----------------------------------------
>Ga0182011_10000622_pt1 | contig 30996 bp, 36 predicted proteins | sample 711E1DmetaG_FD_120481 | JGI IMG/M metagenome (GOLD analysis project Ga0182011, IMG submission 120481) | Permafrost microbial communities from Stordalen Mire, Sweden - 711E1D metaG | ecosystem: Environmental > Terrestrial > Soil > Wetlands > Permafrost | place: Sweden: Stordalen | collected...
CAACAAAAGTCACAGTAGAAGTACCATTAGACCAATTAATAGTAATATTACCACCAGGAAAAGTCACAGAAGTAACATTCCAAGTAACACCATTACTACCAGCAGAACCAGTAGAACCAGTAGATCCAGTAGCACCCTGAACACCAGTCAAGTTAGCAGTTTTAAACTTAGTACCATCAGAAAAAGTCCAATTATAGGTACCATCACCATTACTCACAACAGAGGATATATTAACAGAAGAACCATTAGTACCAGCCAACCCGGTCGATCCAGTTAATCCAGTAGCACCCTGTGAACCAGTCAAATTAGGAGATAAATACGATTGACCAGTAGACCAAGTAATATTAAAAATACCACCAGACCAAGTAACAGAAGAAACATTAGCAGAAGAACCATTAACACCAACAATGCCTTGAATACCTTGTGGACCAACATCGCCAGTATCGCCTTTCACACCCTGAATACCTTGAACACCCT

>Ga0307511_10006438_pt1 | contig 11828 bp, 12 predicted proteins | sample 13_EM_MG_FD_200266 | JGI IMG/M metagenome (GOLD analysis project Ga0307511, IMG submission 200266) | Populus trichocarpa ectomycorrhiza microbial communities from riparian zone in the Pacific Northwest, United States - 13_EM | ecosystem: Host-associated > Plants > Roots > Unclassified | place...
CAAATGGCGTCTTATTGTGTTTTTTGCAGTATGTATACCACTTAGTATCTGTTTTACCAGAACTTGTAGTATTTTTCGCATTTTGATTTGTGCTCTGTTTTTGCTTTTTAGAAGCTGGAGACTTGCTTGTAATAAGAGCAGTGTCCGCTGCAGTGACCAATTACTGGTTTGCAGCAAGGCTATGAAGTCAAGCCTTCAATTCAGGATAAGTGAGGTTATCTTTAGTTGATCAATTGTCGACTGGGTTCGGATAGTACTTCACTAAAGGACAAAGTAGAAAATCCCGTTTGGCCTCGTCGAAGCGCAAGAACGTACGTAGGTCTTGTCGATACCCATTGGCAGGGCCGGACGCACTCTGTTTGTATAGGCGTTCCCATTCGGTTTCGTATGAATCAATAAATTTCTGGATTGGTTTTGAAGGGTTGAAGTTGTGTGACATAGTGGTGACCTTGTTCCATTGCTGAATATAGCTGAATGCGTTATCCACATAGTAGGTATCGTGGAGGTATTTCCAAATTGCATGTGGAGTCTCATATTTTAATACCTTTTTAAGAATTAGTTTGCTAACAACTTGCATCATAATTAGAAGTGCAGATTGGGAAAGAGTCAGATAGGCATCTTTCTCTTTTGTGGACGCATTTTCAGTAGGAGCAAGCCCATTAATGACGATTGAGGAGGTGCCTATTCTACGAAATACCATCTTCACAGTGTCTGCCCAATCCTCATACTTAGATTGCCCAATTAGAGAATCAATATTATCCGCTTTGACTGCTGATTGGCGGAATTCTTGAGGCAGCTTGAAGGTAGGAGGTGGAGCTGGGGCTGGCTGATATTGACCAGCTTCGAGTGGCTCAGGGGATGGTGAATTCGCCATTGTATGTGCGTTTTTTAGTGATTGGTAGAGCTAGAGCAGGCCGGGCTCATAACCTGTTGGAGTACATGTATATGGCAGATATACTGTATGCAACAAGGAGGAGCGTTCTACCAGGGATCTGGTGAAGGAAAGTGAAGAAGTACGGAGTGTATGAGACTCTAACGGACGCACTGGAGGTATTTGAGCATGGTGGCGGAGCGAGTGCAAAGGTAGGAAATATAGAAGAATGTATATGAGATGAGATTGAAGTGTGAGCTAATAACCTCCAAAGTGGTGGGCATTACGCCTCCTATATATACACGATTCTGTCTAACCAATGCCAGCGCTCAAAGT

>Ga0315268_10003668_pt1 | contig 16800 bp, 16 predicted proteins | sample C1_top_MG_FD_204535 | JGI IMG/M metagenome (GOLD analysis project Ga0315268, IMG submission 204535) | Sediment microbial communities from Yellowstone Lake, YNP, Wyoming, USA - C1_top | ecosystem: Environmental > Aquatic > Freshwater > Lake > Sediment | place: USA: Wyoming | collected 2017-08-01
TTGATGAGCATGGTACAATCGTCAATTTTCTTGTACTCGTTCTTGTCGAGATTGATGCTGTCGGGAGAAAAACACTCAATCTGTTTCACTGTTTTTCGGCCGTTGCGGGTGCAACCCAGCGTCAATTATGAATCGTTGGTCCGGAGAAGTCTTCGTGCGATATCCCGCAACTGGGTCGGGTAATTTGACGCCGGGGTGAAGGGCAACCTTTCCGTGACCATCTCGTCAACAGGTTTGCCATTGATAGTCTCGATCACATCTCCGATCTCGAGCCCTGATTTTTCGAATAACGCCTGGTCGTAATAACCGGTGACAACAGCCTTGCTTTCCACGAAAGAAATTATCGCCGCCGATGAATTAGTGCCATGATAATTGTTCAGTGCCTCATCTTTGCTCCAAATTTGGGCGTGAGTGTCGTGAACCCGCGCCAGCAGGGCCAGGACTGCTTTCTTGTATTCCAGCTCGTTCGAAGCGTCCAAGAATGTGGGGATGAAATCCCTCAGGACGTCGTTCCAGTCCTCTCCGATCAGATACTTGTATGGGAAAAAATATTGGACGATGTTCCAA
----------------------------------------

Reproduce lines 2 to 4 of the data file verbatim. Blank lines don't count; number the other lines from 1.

CAACAAAAGTCACAGTAGAAGTACCATTAGACCAATTAATAGTAATATTACCACCAGGAAAAGTCACAGAAGTAACATTCCAAGTAACACCATTACTACCAGCAGAACCAGTAGAACCAGTAGATCCAGTAGCACCCTGAACACCAGTCAAGTTAGCAGTTTTAAACTTAGTACCATCAGAAAAAGTCCAATTATAGGTACCATCACCATTACTCACAACAGAGGATATATTAACAGAAGAACCATTAGTACCAGCCAACCCGGTCGATCCAGTTAATCCAGTAGCACCCTGTGAACCAGTCAAATTAGGAGATAAATACGATTGACCAGTAGACCAAGTAATATTAAAAATACCACCAGACCAAGTAACAGAAGAAACATTAGCAGAAGAACCATTAACACCAACAATGCCTTGAATACCTTGTGGACCAACATCGCCAGTATCGCCTTTCACACCCTGAATACCTTGAACACCCT

>Ga0307511_10006438_pt1 | contig 11828 bp, 12 predicted proteins | sample 13_EM_MG_FD_200266 | JGI IMG/M metagenome (GOLD analysis project Ga0307511, IMG submission 200266) | Populus trichocarpa ectomycorrhiza microbial communities from riparian zone in the Pacific Northwest, United States - 13_EM | ecosystem: Host-associated > Plants > Roots > Unclassified | place...
CAAATGGCGTCTTATTGTGTTTTTTGCAGTATGTATACCACTTAGTATCTGTTTTACCAGAACTTGTAGTATTTTTCGCATTTTGATTTGTGCTCTGTTTTTGCTTTTTAGAAGCTGGAGACTTGCTTGTAATAAGAGCAGTGTCCGCTGCAGTGACCAATTACTGGTTTGCAGCAAGGCTATGAAGTCAAGCCTTCAATTCAGGATAAGTGAGGTTATCTTTAGTTGATCAATTGTCGACTGGGTTCGGATAGTACTTCACTAAAGGACAAAGTAGAAAATCCCGTTTGGCCTCGTCGAAGCGCAAGAACGTACGTAGGTCTTGTCGATACCCATTGGCAGGGCCGGACGCACTCTGTTTGTATAGGCGTTCCCATTCGGTTTCGTATGAATCAATAAATTTCTGGATTGGTTTTGAAGGGTTGAAGTTGTGTGACATAGTGGTGACCTTGTTCCATTGCTGAATATAGCTGAATGCGTTATCCACATAGTAGGTATCGTGGAGGTATTTCCAAATTGCATGTGGAGTCTCATATTTTAATACCTTTTTAAGAATTAGTTTGCTAACAACTTGCATCATAATTAGAAGTGCAGATTGGGAAAGAGTCAGATAGGCATCTTTCTCTTTTGTGGACGCATTTTCAGTAGGAGCAAGCCCATTAATGACGATTGAGGAGGTGCCTATTCTACGAAATACCATCTTCACAGTGTCTGCCCAATCCTCATACTTAGATTGCCCAATTAGAGAATCAATATTATCCGCTTTGACTGCTGATTGGCGGAATTCTTGAGGCAGCTTGAAGGTAGGAGGTGGAGCTGGGGCTGGCTGATATTGACCAGCTTCGAGTGGCTCAGGGGATGGTGAATTCGCCATTGTATGTGCGTTTTTTAGTGATTGGTAGAGCTAGAGCAGGCCGGGCTCATAACCTGTTGGAGTACATGTATATGGCAGATATACTGTATGCAACAAGGAGGAGCGTTCTACCAGGGATCTGGTGAAGGAAAGTGAAGAAGTACGGAGTGTATGAGACTCTAACGGACGCACTGGAGGTATTTGAGCATGGTGGCGGAGCGAGTGCAAAGGTAGGAAATATAGAAGAATGTATATGAGATGAGATTGAAGTGTGAGCTAATAACCTCCAAAGTGGTGGGCATTACGCCTCCTATATATACACGATTCTGTCTAACCAATGCCAGCGCTCAAAGT